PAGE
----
“Do you know what the best thing about tonight is?”. I answered honestly, “No”. The soldier pushes his helmet back up his forehead with the butt his gun and says, “I get to drive these British Land Rovers”. I am not sure how to respond to this and so I sheepishly smile back. My coy response does not deters the soldier, who I later find out is called John, from continuing. “The Palestinians are really suffering you know”. I sensed an old IDF trick coming on, luring lefty NGO types into a false sense of security so I volunteered, “so are the Israelis”. John’s response was telling, “Are you crazy man? You really think the Israelis are suffering in comparison to the Palestinians?”
By this point I will admit that a certain degree of surrealism had been entrenched into the proceedings. I had been called by a local Palestinian at around 1:00 in the morning. He said that the IDF were in his house and they going to arrest his brothers and I should come quickly. As I turned the corner to his house I was met by at least 3 jeeps and an unknown number of soldiers. At first I negotiated a compromise about where my colleague and I could stand to monitor the proceedings. A few minutes later though one of the soldiers beckoned me over and at first started to interrogate me before letting himself slip into casual conversation.
Ignoring the growing sense of irony I pushed on with John, “A lot of Israelis are living in fear, they feel scared all the time, it is not good to live your life in fear”. The IDF soldier, now the voice of rationality in this increasingly bizarre conversation chirped back, “I know that but this fear cannot justify what we are doing here in the West Bank”. I trailed off, “No…of course not”. John was either a master at using reverse psychology or he was an Israeli soldier who was genuinely concerned about the Palestinians.
In the following 5 minutes we talked about the London bombings and how this had fuelled a growing suspicion of Muslim communities in London and what steps could be taken to breakdown this divide. I talked about multi faith projects I have been involved in and he listened with genuine interest. Our conversation meandered easily through politics and religion. After a while I tried to steer the conversation back to the reality in which we found ourselves.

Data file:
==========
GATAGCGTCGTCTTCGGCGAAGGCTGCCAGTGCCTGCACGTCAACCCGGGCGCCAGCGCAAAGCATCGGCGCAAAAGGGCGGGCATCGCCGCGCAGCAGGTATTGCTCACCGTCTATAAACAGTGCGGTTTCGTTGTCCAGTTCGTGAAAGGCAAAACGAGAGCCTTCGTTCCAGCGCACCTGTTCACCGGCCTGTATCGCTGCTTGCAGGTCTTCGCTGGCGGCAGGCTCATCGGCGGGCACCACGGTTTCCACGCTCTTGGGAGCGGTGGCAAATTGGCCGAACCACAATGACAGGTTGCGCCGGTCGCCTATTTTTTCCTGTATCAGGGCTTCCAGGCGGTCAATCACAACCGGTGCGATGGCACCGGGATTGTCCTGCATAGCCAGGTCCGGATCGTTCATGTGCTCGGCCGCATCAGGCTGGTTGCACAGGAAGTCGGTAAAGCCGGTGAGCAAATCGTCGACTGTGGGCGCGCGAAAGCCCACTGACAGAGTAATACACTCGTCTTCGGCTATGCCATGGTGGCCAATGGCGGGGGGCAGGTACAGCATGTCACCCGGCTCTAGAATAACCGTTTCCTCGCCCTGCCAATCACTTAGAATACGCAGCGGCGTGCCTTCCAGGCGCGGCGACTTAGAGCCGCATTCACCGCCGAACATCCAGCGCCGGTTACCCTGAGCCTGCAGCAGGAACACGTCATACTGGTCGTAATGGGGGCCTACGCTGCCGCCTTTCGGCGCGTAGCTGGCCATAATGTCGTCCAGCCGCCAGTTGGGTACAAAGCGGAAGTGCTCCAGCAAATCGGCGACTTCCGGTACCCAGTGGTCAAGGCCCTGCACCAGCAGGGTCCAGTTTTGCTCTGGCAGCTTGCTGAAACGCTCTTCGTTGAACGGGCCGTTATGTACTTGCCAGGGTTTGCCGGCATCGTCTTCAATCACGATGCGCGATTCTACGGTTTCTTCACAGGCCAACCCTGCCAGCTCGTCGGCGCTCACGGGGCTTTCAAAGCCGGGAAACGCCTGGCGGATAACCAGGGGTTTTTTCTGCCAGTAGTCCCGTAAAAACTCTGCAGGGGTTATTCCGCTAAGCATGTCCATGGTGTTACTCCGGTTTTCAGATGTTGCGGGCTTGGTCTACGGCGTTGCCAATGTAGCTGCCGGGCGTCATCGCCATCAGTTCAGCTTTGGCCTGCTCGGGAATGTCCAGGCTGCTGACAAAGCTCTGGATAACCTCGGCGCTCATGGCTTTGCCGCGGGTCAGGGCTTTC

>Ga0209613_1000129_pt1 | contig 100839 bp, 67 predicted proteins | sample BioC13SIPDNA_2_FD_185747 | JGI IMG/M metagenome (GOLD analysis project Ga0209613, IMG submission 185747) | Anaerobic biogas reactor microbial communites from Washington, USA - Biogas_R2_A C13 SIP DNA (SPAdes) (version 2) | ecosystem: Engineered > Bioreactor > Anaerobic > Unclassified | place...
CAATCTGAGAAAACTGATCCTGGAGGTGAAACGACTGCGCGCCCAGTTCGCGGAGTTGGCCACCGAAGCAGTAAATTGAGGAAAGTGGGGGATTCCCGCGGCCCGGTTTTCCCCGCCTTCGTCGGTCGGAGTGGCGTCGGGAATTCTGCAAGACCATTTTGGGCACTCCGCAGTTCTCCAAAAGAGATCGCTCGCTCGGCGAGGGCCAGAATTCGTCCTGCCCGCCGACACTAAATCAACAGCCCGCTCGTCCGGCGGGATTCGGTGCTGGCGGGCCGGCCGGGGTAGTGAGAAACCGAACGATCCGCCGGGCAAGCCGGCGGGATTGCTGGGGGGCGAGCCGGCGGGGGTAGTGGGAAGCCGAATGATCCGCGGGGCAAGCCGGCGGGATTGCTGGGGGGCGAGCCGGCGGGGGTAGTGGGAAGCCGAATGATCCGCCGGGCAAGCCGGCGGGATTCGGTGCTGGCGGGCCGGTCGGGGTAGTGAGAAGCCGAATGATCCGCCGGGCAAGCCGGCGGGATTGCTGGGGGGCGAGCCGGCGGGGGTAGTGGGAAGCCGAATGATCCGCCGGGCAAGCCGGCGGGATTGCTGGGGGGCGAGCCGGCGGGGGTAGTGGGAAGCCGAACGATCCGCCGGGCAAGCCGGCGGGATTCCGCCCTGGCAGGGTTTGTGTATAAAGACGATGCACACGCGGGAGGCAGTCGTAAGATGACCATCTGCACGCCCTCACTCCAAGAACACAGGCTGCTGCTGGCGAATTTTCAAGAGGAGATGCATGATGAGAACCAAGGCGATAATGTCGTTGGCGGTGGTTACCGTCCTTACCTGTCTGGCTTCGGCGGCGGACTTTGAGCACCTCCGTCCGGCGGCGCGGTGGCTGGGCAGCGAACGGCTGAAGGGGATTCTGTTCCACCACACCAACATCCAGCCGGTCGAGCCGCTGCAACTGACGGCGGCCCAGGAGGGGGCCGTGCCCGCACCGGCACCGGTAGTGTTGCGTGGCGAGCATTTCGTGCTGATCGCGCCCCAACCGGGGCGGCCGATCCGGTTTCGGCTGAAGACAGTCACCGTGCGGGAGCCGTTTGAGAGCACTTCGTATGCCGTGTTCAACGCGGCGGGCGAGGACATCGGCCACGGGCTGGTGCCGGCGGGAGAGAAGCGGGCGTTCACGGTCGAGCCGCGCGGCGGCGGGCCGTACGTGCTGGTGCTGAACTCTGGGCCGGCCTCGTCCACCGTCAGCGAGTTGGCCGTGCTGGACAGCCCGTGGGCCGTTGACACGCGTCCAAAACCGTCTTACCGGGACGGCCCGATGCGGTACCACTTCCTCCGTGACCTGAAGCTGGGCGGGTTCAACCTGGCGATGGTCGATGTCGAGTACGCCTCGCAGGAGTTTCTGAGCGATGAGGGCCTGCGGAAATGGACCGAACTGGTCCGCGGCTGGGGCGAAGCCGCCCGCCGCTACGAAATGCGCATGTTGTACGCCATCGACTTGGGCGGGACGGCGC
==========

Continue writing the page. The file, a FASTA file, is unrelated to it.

As casually as one can ask an occupying soldier I said, “so, what are you guys up to this evening?”. I was meant to be getting answers to why they were terrorising a community in the middle of night for no apparent reason. Instead I sounded like I was flirting. I clarified, “what are you’re…ummm…objectives?”. The soldier laughed, smiled and said, “We are here for security, I think you know what that means”. I smiled and nodded as if this sort of response comes up all the time and I knew exactly what he meant. Of course I didn’t really know but I guessed this either meant they were there for no reason at all, or there was some super secret army reason for them being there that he couldn’t let on about. I suspected the former.
I glanced around and watched a collection of silhouettes on the roof tops. Men looking on to try and see what the IDF were doing. John caught my glances and reassured me, “they are just curious, there is nothing to be afraid of”. My colleague was stood 20 yards back nervously trying to work out what on earth I could be still talking about after 10 minutes or so of conversation. I knew it was time to draw this surreal conversation to a close. To do this, you would ordinarily ask a closed question like, “Is there anything else?” (a standard way to close what was meant to be an interrogation). On this night though I pushed my thumb into the palm of my hand and said, “I am really sorry, I don’t want to appear to be rude or anything, but if I stay and chat to you here for too long everyone will want to know what I was talking to the soldier about. It might cause some problems tomorrow. I hope you understand”. I was apologising to an occupying soldier for having to break off our nice little midnight chat. Once again, a big smile spreads across John’s face and he beams, “of course, I hear the Israelis have got a bit of bad reputation around these parts”.
As I walked back to my colleague, I felt two completely contradictory emotions. I could feel the cold metal being aimed at my back as I walked away, soldiers poised with suspicion ready to strike at any moment. The cold harsh reality of occupation – soldiers storming houses in the middle of night, interrogating, harassing and intimidating. Then, in complete contrast to this I felt John’s warmth. In my mind’s eye I saw his smile and could hear his soft laughter. Within a few minutes John had shown me a sign a hope and optimism that I know will stay with for days to come.
What will stay with the villagers however is another night time incursion, another family traumatised by interrogation. Mothers and fathers terrified at the prospect of their sons being arrested. Young men having another sleepless night living under the constant threat of arrest. They know too well that being a young male is enough to have you dragged from your house in the middle of the night with no explanation. This will stay with them for longer than just a few days, this will be with the for the rest of their lives.